Posted in: AztecLady Reviews, erotic romance, Maya Banks, Menage
This is only the third of Ms Banks’ tittles that I’ve read, but will by no means be the last. Published by Berkley Heat and labeled as an erotic romance, Be With Me focuses much more on the relationship than it does on the sex. Of course, the fact that it’s a ménage à quatre is probably reason enough for most people to consider it more erotica than romance.
And that brings me to the usual warning: this is adult reading material, with graphic sexual scenes and language.
Here’s the (humdrum) back cover blurb:
Three men. One woman.
Hutch Bishop, Cam Douglas and Sawyer Pritchard were delinquents with a reckless and wildly sexy side. But they had more in common than that. They had Regina Fallon, a wealthy but lonely girl from the right side of the tracks who formed an unusual friendship with the boys. She felt protected. She felt needed. She felt loved… for the first time in her life. By all three.
So much closer than just friends.
Today she’s a police officer, dedicated to her badge and wary of reigniting her relationship with the hot trio after one night of passion left her confused—and stunned—by what they wanted from her. But when a mysterious attempt is made on her life, Hutch, Cam and Sawyer jump in to protect her again. Now Regina and her three lovers are forming an all-new bond. It’s more exciting, more intense and—as a killer looms in the shadows—more dangerous than ever before.
The first chapter is an excellent example of action writing, introducing the heroine and showcasing her strengths in just a couple of pages: a small town police officer, Regina answers an anonymous call reporting a potential crime and finds herself face-to-face with a crazy, grudge-holding killer.
Hurt badly enough to land in a hospital bed for a couple of days, she ends up facing something more difficult and emotionally dangerous: the three men who she loves more than anyone or anything in her life.
The problem? A messy night of sex with the three of them after a lifetime of friendship.
I find it very interesting that Ms Banks focuses on the emotional aspect of the situation as much as she does—as far as I’m concerned, it’s the focus on the relationship that lends realism to the fantasy.
While there’s a bit of “his voice/touch/gaze got her hot and bothered/distracted/unable to think” there is no sex until page 170 or so—almost half the novel! There is a lot of page space devoted to exploring how each one of these four people feel about their relationships—between each of the guys and Regina, and between the guys themselves. There is no homo erotic implication anywhere; these are three men whose friendship goes deeper than any blood tie and who all love the same woman.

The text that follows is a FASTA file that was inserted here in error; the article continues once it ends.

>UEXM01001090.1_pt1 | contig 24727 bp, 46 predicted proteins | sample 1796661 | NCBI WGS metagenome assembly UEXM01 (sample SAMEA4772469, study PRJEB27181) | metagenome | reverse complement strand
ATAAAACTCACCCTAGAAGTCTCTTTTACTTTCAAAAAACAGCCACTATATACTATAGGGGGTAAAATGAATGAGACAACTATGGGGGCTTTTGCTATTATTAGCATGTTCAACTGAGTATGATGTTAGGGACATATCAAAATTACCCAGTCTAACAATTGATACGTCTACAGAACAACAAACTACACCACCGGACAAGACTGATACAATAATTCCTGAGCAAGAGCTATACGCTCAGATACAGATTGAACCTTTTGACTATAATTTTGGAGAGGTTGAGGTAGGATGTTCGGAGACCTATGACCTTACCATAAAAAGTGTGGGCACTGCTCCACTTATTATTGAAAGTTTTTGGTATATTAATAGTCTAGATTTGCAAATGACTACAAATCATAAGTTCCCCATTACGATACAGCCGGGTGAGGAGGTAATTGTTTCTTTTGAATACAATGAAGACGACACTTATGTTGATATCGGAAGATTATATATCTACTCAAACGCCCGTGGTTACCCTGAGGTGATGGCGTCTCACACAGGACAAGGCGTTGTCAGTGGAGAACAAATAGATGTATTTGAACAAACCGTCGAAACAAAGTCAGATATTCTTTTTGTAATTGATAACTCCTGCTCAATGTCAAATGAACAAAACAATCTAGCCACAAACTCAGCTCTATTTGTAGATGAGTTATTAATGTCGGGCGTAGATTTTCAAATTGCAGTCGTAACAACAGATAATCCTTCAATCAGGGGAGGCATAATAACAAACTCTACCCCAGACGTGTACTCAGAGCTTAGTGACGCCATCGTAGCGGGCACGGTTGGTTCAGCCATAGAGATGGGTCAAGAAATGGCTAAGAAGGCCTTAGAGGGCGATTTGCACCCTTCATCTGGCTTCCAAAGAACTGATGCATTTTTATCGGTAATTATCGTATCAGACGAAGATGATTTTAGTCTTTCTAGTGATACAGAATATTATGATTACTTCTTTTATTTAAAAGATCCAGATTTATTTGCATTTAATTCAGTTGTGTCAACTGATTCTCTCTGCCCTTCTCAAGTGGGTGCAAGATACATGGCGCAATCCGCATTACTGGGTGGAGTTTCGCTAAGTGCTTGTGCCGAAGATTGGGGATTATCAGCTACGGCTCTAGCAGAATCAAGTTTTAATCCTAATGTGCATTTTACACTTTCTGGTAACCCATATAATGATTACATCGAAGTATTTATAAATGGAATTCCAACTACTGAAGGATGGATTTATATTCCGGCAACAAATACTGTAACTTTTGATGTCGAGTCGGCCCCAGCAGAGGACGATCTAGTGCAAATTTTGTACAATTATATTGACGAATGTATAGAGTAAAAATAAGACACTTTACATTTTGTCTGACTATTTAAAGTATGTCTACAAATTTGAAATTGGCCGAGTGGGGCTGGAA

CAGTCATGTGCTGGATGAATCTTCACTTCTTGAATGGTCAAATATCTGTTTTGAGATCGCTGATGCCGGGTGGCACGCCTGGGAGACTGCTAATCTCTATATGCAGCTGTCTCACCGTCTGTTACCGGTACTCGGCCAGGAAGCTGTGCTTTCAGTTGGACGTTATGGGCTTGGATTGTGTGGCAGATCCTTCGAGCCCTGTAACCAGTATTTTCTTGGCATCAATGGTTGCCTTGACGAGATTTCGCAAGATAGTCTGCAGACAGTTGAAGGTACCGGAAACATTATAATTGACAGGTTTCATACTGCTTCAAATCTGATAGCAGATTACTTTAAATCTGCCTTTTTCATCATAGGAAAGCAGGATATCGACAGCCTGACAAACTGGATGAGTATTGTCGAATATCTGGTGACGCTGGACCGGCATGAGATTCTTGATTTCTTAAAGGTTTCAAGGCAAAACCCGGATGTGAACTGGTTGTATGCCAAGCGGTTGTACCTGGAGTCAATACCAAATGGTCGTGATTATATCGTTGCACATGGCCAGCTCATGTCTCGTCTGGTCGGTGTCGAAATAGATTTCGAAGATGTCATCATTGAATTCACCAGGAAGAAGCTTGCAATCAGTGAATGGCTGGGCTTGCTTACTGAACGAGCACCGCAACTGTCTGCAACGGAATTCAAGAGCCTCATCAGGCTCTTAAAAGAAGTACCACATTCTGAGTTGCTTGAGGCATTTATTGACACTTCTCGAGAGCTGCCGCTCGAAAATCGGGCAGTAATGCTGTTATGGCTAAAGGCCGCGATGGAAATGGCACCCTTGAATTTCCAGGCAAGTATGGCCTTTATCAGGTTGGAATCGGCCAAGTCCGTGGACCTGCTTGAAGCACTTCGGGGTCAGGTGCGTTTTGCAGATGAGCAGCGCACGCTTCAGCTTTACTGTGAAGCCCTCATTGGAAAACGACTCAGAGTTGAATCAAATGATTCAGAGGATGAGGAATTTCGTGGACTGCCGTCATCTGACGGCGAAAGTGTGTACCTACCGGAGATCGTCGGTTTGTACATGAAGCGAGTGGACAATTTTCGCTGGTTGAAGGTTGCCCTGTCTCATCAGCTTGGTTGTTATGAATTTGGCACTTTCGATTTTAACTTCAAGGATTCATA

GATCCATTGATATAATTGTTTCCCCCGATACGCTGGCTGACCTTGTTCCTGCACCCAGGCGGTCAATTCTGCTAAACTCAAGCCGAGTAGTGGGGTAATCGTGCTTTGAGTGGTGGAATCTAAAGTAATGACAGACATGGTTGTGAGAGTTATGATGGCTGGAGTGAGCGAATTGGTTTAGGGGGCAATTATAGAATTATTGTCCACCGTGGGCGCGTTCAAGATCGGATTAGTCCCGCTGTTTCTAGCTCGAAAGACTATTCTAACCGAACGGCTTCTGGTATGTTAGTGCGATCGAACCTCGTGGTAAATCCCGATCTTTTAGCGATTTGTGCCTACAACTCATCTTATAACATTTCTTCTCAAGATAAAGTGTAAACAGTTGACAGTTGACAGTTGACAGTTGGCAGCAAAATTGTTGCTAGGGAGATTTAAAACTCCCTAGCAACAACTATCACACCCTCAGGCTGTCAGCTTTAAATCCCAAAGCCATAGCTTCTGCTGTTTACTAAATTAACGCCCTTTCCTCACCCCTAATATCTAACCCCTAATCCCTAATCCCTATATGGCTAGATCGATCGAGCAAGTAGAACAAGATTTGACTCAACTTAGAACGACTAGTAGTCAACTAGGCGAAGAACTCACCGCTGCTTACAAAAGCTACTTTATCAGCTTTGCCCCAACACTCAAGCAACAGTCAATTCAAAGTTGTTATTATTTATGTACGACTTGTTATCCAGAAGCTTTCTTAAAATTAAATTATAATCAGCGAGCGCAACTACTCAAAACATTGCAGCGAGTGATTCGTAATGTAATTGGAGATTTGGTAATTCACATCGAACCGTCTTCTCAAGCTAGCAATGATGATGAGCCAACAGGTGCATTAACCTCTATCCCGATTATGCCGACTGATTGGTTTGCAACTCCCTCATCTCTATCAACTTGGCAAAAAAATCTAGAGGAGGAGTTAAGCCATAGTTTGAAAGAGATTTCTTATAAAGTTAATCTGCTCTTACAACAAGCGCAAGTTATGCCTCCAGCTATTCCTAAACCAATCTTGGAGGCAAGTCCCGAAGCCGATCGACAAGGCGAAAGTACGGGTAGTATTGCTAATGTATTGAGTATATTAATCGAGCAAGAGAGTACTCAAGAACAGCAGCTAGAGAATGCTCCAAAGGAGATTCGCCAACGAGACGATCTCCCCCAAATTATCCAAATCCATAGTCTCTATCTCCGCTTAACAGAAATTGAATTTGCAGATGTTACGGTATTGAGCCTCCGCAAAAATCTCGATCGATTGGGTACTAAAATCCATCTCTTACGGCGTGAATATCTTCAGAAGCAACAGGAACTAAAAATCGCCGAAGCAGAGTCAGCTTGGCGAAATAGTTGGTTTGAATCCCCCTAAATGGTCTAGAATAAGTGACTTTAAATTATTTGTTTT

Knowing that that woman loves all three men equally—loving each one of them fully, yet loving the three of them—they have come to the conclusion that sharing her is the only way for any of them to have a romantic relationship with her.
It’s in fact an interesting premise (and one that I find very appealing personally) and the way Ms Banks’ characters approach it makes them all the more realistic. They are all aware of the obstacles they face—within the ménage and from outside forces. After all, living in a small Texas town and openly living such an unconventional relationship would make them all more vulnerable to external influences, from Regina’s boss to the guys’ clients.
The sex fits the story, and while it’s graphic and includes some kinky scenarios (a couple of multiple partner scenes, anal intercourse) I don’t find any of it gratuitous. I had some personal issues with wording, but I’ve come to realize that just because I don’t use a particular term or word doesn’t mean the character wouldn’t—and I really can’t expect a police officer to utter euphemisms in the throes of passion, now can I? 😀
So I really liked the book, even though there are some issues.
For example, there’s more than a fair bit of exposition—lots of telling and not a helluva lot of showing, for the set up. We are told that Regina’s parents never loved her; we are told how she and the guys met; we are told how their friendship grew and matured and, eventually, changed.
We are told—not shown. (Of course, given the later focus on the emotional aspect and inner musings of each of the four main characters, it can be argued that we are shown the product of all the telling—that is for each reader to determine.)
There is a bit of repetition, again info from the set up, but not enough to annoy, in my opinion. However… the whole killer angle? To me, it feels like an excuse to bring Regina and the guys together more than a legitimate plot thread—mostly because there are some holes in it. How the killer knew what he knew, while none of the main characters knew him, is one of the main questions I’m left with. (My, that’s a lot of knowing in there, isn’t it?)
The thing that bothered me most, though, is not seeing the relationship start and develop from friendship to romantic love—though I imagine the novel could have easily been three times as long then.
Be With Me gets 8 out of 10 from me.